How did we all get to be so clever?


Thanks to our improved ability in abstract reasoning, we are all getting better at IQ tests. Some scientists think they know why

IQ SCORES have increased steadily in the 20th century, a phenomenon discovered 28 years ago by James Flynn, who researches at the University of Otago, New Zealand. This is an ongoing and worldwide phenomenon: scores are improving across the IQ spectrum by 0.3 points per year, which adds up to three points per decade. The phenomenon is generally known as the Flynn Effect (FE). It was reviewed by Tim Folger in last month’s issue of Scientific American.

This is a dramatic phenomenon. It means that, on average, your children score 10 points more than you on IQ tests and, if this continues, by 2100 our descendents will exceed our current scores by about 30 points – that is the difference between the top 2 per cent of the population and the average IQ. If it continues, people in the future will attain genius levels of intelligence relative to our standards.

But is there a natural limit to this phenomenon? Almost all the improvements noted in the FE lie in a subset of intelligence attainment known as abstract reasoning. Scores in such areas as arithmetic and vocabulary have not significantly improved. The Wechsler Intelligence Scale for Children has sections assessing different skills. Two sections are devoted to abstract reasoning: one deals with similarities, and the other with geometric patterns. A similarity question might be: “How are a rabbit and an elephant alike?” A low-scoring answer might be, “They both have four feet”, and a high-scoring answer might be, “They are both animals”. The second answer transcends simple physical qualities.

These tests were designed to be culture-free measurements of “fluid intelligence” – an innate capacity to solve unfamiliar problems.

Ainsley Mitchum and Mark Fox, psychologists at Florida State University, quoted by Folger, suggest that our enhanced capacities for abstract thinking may be linked to a new flexibility in how we perceive objects.

Most researchers do not believe the FE reflects an increase in raw brainpower, but that it shows how modern our minds have become. This world increasingly calls on us to recognise and make connections between abstract categories and this constant practice is making us smarter in this respect. If you don’t constantly classify abstractions and use logic, you cannot master the modern world. It has also been suggested that sophisticated video games train the mind in the skills needed for IQ tests.

Compared to our forebears, our minds have changed. Flynn believes it started with the industrial revolution when agricultural jobs were replaced by technical and managerial jobs, mass education began and family size started to contract. Professions emerged, such as engineer and architect, that demanded a mastery of abstract principles. Education drove innovation, setting up a positive feedback loop between our minds and the technology-based culture. This is still operating strongly and there is no reason to think it will end soon.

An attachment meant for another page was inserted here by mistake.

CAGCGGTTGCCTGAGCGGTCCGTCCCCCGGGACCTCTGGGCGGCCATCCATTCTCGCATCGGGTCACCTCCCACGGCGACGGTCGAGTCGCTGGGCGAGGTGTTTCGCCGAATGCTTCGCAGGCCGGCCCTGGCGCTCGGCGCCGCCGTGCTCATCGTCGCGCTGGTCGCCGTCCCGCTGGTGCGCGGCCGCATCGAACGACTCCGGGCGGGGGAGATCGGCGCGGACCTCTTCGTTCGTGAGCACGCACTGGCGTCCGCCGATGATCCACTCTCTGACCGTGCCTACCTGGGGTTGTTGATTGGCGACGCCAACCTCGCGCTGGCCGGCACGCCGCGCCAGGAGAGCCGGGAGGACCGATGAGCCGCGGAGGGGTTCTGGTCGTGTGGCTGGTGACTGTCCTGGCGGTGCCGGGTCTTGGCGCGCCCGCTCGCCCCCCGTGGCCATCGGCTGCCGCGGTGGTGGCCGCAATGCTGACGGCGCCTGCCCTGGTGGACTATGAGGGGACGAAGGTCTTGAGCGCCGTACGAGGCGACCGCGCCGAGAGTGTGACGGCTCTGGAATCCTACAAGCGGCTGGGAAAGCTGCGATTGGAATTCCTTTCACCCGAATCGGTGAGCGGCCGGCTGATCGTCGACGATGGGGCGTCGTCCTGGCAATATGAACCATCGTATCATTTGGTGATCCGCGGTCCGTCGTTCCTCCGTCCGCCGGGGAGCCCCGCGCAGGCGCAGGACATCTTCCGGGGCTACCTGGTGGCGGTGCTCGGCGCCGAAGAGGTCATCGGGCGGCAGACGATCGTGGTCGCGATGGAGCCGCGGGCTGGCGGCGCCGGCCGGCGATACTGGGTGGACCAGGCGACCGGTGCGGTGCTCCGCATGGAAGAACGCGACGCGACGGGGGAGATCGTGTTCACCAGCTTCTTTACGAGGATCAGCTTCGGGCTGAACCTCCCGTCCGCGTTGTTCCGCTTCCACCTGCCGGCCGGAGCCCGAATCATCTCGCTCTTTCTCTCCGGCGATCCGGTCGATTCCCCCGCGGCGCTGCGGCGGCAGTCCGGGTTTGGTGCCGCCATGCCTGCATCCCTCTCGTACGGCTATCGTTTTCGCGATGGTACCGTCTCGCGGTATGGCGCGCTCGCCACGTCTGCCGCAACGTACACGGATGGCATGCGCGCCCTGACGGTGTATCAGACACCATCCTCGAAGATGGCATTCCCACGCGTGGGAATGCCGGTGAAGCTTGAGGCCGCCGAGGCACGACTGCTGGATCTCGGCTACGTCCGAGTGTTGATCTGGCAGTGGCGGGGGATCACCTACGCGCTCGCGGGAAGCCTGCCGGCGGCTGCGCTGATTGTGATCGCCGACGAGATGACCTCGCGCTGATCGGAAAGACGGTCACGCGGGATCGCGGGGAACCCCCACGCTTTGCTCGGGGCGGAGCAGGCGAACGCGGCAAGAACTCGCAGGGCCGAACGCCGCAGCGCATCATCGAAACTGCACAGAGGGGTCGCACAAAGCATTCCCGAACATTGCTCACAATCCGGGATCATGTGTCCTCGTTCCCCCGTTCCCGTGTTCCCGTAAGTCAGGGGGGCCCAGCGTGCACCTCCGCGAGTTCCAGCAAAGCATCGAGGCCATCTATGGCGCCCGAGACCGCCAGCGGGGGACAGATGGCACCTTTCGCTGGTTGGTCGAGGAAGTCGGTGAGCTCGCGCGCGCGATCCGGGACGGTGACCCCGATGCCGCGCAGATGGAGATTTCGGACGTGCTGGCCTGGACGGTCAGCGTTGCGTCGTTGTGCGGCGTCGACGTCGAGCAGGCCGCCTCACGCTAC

Flynn explains this interaction between mind and culture using an analogy. The maximum speed of cars was low in 1900 because roads were bad. When roads improved, engineers designed faster cars. The faster cars called for better roads that, when built, encouraged engineers to design even faster cars, and so on. Our minds and culture are locked in a similar positive feedback loop. Gains in technology demand minds capable of accommodating the change and the changed minds further reshape the world.

Joseph Rodgers, a psychologist at Oklahoma University, says no single cause can explain the universality of the FE. Some of the most likely causes are the positive feedback loop between mind and culture, universal education, improved childhood nutrition, smaller families and the influence of educated mothers on children. Even when some of the causes disappear, as for example in the second World War, the others keep the effect moving along.

The FE is making us smarter, but not wiser. The principles of wisdom are well established – such as moderation, compassion, forgiveness, accountability, and discipline – but we can be markedly reluctant to embrace them.

Improved intelligence can be used to create good things, or to destroy. Folger ends his article by hoping we will not destroy ourselves but keep building a world that will make us smarter and smarter, where our descendants will marvel at our simplicity.

William Reville is an emeritus professor of biochemistry and public awareness of science officer at UCC.

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